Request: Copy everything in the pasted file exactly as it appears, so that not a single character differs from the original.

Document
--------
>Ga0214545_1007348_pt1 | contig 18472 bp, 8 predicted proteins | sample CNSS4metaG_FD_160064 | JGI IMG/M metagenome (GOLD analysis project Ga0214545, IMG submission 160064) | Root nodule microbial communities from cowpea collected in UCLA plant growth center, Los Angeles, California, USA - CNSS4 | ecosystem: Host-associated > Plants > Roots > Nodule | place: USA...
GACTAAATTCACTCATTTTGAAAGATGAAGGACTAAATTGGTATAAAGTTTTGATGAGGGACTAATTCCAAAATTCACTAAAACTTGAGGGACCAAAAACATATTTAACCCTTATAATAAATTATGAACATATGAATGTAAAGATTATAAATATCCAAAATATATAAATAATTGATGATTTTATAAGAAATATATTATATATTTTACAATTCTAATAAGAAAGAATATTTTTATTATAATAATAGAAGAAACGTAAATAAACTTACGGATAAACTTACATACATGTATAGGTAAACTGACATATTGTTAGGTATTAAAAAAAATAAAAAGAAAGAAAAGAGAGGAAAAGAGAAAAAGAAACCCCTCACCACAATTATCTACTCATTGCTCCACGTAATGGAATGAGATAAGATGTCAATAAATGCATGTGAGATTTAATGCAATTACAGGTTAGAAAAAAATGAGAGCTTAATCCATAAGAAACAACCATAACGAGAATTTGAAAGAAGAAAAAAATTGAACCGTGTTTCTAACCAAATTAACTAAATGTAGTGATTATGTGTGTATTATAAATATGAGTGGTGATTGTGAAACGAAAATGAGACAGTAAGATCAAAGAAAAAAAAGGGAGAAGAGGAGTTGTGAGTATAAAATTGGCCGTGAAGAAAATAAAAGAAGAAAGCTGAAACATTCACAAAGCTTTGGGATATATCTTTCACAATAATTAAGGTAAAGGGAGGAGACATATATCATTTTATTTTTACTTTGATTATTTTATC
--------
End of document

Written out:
>Ga0214545_1007348_pt1 | contig 18472 bp, 8 predicted proteins | sample CNSS4metaG_FD_160064 | JGI IMG/M metagenome (GOLD analysis project Ga0214545, IMG submission 160064) | Root nodule microbial communities from cowpea collected in UCLA plant growth center, Los Angeles, California, USA - CNSS4 | ecosystem: Host-associated > Plants > Roots > Nodule | place: USA...
GACTAAATTCACTCATTTTGAAAGATGAAGGACTAAATTGGTATAAAGTTTTGATGAGGGACTAATTCCAAAATTCACTAAAACTTGAGGGACCAAAAACATATTTAACCCTTATAATAAATTATGAACATATGAATGTAAAGATTATAAATATCCAAAATATATAAATAATTGATGATTTTATAAGAAATATATTATATATTTTACAATTCTAATAAGAAAGAATATTTTTATTATAATAATAGAAGAAACGTAAATAAACTTACGGATAAACTTACATACATGTATAGGTAAACTGACATATTGTTAGGTATTAAAAAAAATAAAAAGAAAGAAAAGAGAGGAAAAGAGAAAAAGAAACCCCTCACCACAATTATCTACTCATTGCTCCACGTAATGGAATGAGATAAGATGTCAATAAATGCATGTGAGATTTAATGCAATTACAGGTTAGAAAAAAATGAGAGCTTAATCCATAAGAAACAACCATAACGAGAATTTGAAAGAAGAAAAAAATTGAACCGTGTTTCTAACCAAATTAACTAAATGTAGTGATTATGTGTGTATTATAAATATGAGTGGTGATTGTGAAACGAAAATGAGACAGTAAGATCAAAGAAAAAAAAGGGAGAAGAGGAGTTGTGAGTATAAAATTGGCCGTGAAGAAAATAAAAGAAGAAAGCTGAAACATTCACAAAGCTTTGGGATATATCTTTCACAATAATTAAGGTAAAGGGAGGAGACATATATCATTTTATTTTTACTTTGATTATTTTATC